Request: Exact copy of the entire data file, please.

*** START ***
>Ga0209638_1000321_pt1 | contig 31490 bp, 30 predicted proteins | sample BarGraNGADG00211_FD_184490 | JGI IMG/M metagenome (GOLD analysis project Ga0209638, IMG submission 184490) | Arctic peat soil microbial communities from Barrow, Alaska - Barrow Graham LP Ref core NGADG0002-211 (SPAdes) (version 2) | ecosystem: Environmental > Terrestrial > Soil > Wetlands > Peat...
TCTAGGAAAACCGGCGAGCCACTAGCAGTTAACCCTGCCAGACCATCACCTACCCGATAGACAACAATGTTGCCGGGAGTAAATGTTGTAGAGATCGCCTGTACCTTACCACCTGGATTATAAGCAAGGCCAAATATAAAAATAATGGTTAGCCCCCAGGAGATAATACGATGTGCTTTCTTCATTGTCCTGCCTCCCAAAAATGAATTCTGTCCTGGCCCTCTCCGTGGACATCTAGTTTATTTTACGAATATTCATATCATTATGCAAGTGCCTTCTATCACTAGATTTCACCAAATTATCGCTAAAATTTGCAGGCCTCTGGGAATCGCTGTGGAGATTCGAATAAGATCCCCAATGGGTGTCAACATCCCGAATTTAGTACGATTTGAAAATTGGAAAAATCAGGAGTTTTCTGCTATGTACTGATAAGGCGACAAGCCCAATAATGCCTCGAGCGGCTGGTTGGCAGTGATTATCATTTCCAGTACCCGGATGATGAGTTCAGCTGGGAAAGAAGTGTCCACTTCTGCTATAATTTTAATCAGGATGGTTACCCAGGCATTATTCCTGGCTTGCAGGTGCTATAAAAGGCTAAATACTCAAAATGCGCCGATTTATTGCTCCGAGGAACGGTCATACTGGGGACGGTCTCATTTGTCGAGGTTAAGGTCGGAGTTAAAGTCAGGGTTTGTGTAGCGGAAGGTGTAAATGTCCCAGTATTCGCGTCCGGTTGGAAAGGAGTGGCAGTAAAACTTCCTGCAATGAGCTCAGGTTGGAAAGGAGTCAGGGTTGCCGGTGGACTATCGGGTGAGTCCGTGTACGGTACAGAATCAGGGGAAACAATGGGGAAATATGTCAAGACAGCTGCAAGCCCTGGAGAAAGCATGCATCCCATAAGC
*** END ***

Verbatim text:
>Ga0209638_1000321_pt1 | contig 31490 bp, 30 predicted proteins | sample BarGraNGADG00211_FD_184490 | JGI IMG/M metagenome (GOLD analysis project Ga0209638, IMG submission 184490) | Arctic peat soil microbial communities from Barrow, Alaska - Barrow Graham LP Ref core NGADG0002-211 (SPAdes) (version 2) | ecosystem: Environmental > Terrestrial > Soil > Wetlands > Peat...
TCTAGGAAAACCGGCGAGCCACTAGCAGTTAACCCTGCCAGACCATCACCTACCCGATAGACAACAATGTTGCCGGGAGTAAATGTTGTAGAGATCGCCTGTACCTTACCACCTGGATTATAAGCAAGGCCAAATATAAAAATAATGGTTAGCCCCCAGGAGATAATACGATGTGCTTTCTTCATTGTCCTGCCTCCCAAAAATGAATTCTGTCCTGGCCCTCTCCGTGGACATCTAGTTTATTTTACGAATATTCATATCATTATGCAAGTGCCTTCTATCACTAGATTTCACCAAATTATCGCTAAAATTTGCAGGCCTCTGGGAATCGCTGTGGAGATTCGAATAAGATCCCCAATGGGTGTCAACATCCCGAATTTAGTACGATTTGAAAATTGGAAAAATCAGGAGTTTTCTGCTATGTACTGATAAGGCGACAAGCCCAATAATGCCTCGAGCGGCTGGTTGGCAGTGATTATCATTTCCAGTACCCGGATGATGAGTTCAGCTGGGAAAGAAGTGTCCACTTCTGCTATAATTTTAATCAGGATGGTTACCCAGGCATTATTCCTGGCTTGCAGGTGCTATAAAAGGCTAAATACTCAAAATGCGCCGATTTATTGCTCCGAGGAACGGTCATACTGGGGACGGTCTCATTTGTCGAGGTTAAGGTCGGAGTTAAAGTCAGGGTTTGTGTAGCGGAAGGTGTAAATGTCCCAGTATTCGCGTCCGGTTGGAAAGGAGTGGCAGTAAAACTTCCTGCAATGAGCTCAGGTTGGAAAGGAGTCAGGGTTGCCGGTGGACTATCGGGTGAGTCCGTGTACGGTACAGAATCAGGGGAAACAATGGGGAAATATGTCAAGACAGCTGCAAGCCCTGGAGAAAGCATGCATCCCATAAGC